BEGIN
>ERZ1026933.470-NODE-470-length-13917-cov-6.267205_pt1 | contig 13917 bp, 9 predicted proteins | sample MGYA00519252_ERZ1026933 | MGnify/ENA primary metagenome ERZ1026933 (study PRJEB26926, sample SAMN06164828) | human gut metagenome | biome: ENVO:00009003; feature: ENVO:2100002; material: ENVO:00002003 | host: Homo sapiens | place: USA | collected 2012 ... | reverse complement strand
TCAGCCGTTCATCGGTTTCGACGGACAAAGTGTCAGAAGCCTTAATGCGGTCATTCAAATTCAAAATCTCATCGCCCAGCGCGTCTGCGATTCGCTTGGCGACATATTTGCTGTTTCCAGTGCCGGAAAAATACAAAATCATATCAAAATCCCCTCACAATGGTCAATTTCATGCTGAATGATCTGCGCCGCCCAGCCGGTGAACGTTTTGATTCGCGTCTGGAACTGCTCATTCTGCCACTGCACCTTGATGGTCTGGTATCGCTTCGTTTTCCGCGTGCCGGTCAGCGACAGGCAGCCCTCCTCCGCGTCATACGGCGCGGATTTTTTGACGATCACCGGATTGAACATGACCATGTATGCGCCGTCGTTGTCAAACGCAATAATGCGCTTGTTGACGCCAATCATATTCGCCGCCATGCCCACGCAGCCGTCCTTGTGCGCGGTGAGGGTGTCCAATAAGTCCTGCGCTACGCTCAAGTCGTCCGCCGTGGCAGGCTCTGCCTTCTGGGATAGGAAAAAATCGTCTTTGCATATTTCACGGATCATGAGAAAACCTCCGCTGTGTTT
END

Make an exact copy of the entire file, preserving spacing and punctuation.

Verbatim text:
>ERZ1026933.470-NODE-470-length-13917-cov-6.267205_pt1 | contig 13917 bp, 9 predicted proteins | sample MGYA00519252_ERZ1026933 | MGnify/ENA primary metagenome ERZ1026933 (study PRJEB26926, sample SAMN06164828) | human gut metagenome | biome: ENVO:00009003; feature: ENVO:2100002; material: ENVO:00002003 | host: Homo sapiens | place: USA | collected 2012 ... | reverse complement strand
TCAGCCGTTCATCGGTTTCGACGGACAAAGTGTCAGAAGCCTTAATGCGGTCATTCAAATTCAAAATCTCATCGCCCAGCGCGTCTGCGATTCGCTTGGCGACATATTTGCTGTTTCCAGTGCCGGAAAAATACAAAATCATATCAAAATCCCCTCACAATGGTCAATTTCATGCTGAATGATCTGCGCCGCCCAGCCGGTGAACGTTTTGATTCGCGTCTGGAACTGCTCATTCTGCCACTGCACCTTGATGGTCTGGTATCGCTTCGTTTTCCGCGTGCCGGTCAGCGACAGGCAGCCCTCCTCCGCGTCATACGGCGCGGATTTTTTGACGATCACCGGATTGAACATGACCATGTATGCGCCGTCGTTGTCAAACGCAATAATGCGCTTGTTGACGCCAATCATATTCGCCGCCATGCCCACGCAGCCGTCCTTGTGCGCGGTGAGGGTGTCCAATAAGTCCTGCGCTACGCTCAAGTCGTCCGCCGTGGCAGGCTCTGCCTTCTGGGATAGGAAAAAATCGTCTTTGCATATTTCACGGATCATGAGAAAACCTCCGCTGTGTTT